College talk


(Tenaya Tremp)

By Tenaya Tremp

Thanksgiving is just over, and we are now officially moving into the rest of the holiday season. And for most of us that means seeing a lot of family.

Personally, I love spending time with my family. I get to see my numerous cousins, aunts, and uncles, along with a large amount of others. Holiday gatherings are often the only time I’ll see someone all year, and now that I’m a senior in high school that means that I’m guaranteed to be asked over and over about one thing: college.

Now, these questions are well-intended, and they are relevant, as us seniors are right in the middle of college application season, but personally, I find these questions increasingly repetitive. At my family’s Thanksgiving celebration, for example, I was asked some variation of where I want to go, what my essays are about, and what I want to study by 12 separate people. Keep in mind that the whole Thanksgiving celebration lasted only about four hours. If you do the math, that means people asked me about college about once every 20 minutes. And from what I’ve heard, the situation is the same with most upperclassmen.

So at my family’s Thanksgiving, I decided to conduct a little bit of research in the interest of making the Chanukah, Christmas, and New Year’s celebrations that are rapidly approaching a little bit easier. When asked about college, I replied a few different ways, and made notes on those that were the most effective in keeping the conversation short and sweet. Throughout the evening, I used three main methods.

Method One: Answering every question directly and simply. (Ex: When asked where I am applying to college, I list every school on my list but give no more information than that.)

Method Two: Answering the question in a long, roundabout way that allows me to ramble off topic. (Ex: When asked what I want to study I answer and then begin describing my favorite classes and teachers throughout high school.)

Method Three: Turning the question around on the questioner. (Ex: When asked what my top choice of college is, I answer and then ask where they went to college and how they liked it.)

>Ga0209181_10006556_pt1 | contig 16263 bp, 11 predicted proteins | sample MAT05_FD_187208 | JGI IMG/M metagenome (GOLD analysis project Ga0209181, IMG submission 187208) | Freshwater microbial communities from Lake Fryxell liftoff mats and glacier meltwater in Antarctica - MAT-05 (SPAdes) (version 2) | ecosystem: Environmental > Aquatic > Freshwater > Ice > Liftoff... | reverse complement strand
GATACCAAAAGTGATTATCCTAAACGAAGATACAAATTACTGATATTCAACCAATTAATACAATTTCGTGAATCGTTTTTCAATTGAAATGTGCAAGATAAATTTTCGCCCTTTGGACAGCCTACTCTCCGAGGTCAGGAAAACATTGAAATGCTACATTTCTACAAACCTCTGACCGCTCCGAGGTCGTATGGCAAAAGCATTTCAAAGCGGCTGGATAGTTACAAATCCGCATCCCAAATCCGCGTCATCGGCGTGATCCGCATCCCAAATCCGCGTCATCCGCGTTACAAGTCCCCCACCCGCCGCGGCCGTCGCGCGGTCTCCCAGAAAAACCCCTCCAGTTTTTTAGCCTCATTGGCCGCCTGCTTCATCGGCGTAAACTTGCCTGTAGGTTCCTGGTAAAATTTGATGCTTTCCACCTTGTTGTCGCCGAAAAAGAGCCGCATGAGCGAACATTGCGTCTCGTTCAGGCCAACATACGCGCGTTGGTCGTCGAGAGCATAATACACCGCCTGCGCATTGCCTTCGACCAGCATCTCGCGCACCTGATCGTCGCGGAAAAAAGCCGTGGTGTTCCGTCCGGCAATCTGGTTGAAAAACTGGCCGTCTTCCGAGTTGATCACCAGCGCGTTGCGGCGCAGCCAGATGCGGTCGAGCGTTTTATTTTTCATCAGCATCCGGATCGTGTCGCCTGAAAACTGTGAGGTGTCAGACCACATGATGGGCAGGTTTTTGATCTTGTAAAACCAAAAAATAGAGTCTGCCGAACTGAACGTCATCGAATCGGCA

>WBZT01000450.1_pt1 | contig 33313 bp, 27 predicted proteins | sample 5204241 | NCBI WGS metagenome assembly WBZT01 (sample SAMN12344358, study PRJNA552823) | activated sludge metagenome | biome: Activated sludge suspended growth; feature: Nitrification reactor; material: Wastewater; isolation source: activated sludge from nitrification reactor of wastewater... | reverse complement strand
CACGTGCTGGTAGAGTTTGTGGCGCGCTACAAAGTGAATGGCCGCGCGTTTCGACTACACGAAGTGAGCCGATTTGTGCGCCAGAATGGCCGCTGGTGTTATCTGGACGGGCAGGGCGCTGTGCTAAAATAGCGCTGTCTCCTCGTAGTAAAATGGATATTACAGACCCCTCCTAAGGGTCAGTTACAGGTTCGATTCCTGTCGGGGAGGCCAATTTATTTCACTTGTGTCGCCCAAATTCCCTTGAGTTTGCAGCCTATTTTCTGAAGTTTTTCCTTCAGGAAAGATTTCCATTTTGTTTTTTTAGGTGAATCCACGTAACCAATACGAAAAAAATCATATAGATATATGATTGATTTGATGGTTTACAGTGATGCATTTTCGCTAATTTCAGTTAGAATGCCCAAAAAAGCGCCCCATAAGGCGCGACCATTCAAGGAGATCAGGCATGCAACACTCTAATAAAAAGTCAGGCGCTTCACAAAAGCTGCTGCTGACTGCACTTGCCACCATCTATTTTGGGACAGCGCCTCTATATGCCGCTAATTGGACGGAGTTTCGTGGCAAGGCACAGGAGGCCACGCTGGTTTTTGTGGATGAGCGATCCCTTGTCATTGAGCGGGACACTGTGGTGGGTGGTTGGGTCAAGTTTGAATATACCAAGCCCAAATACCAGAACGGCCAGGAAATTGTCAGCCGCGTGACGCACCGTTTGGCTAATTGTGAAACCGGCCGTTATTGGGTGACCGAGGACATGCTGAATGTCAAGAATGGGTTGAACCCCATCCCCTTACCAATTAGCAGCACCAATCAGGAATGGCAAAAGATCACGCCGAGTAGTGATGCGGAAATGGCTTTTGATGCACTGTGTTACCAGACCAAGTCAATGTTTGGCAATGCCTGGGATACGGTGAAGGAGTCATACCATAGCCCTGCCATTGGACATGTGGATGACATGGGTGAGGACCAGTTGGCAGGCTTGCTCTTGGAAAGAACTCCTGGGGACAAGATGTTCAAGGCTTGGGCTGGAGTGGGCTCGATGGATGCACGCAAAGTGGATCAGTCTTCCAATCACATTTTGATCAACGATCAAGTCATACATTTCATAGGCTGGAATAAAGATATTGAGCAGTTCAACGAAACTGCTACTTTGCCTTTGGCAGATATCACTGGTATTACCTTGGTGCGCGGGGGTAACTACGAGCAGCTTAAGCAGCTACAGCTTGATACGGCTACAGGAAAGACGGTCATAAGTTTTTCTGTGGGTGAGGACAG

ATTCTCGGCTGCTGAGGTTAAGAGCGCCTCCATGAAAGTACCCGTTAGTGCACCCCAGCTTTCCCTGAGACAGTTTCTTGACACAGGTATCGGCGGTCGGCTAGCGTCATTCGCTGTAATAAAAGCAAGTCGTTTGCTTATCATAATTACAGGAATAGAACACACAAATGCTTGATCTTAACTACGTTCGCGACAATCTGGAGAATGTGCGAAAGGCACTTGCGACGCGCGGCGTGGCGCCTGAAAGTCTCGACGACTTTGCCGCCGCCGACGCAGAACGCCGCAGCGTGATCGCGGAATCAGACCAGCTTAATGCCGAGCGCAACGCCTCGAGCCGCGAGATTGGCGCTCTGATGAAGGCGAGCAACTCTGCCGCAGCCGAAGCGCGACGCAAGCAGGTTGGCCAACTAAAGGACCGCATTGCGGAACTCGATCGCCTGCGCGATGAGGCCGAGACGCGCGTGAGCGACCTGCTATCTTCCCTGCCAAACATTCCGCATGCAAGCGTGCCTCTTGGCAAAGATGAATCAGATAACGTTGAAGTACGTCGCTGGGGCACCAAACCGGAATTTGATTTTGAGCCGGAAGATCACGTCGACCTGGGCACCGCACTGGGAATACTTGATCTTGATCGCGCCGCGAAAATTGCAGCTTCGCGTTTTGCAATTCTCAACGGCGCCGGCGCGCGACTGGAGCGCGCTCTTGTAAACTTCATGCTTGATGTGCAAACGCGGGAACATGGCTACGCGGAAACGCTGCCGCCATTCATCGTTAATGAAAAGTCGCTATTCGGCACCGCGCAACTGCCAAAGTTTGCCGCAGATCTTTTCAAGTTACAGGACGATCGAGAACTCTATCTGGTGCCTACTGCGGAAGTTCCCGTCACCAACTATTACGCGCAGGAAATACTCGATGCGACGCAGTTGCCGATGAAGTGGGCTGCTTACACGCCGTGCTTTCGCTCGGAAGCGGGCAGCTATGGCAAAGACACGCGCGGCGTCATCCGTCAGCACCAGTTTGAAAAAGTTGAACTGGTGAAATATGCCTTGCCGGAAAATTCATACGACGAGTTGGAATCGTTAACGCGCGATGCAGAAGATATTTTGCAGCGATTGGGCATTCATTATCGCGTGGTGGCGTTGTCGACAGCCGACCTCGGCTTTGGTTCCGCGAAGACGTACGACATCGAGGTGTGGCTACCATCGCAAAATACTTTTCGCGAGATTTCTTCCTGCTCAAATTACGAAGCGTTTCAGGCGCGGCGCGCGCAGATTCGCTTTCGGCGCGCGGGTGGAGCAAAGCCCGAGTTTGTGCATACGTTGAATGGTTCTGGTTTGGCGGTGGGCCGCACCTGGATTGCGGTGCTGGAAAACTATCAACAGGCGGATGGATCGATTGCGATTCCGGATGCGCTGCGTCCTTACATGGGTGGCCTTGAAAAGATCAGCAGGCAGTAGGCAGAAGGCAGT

I won’t bore you with my data, because my family Thanksgiving offered me the opportunity to collect lots of it. But at the end of the week, I found that I had some good results. I noticed that out of all of my methods, number three was the most effective in moving the conversation onto a more interesting topic. As with many people, my family seemed to enjoy talking about themselves, and I learned many new things about my relatives and I had interesting conversations with them. I also found that method one worked the best in simply cutting the conversation short. As might be expected, when I didn’t elaborate, the questioner soon became bored or uncomfortable with the topic and would come up with an excuse to leave. Though this did achieve my goal of stopping the college talk, it left me feeling rather guilty. Finally, method two had some inconclusive data, with some adults continually returning to the topic of college and others cutting the conversation short.

So I hope that high school upperclassmen such as myself will be able to make use of this information, and spend their holiday discussing something other than the ever-present college talk.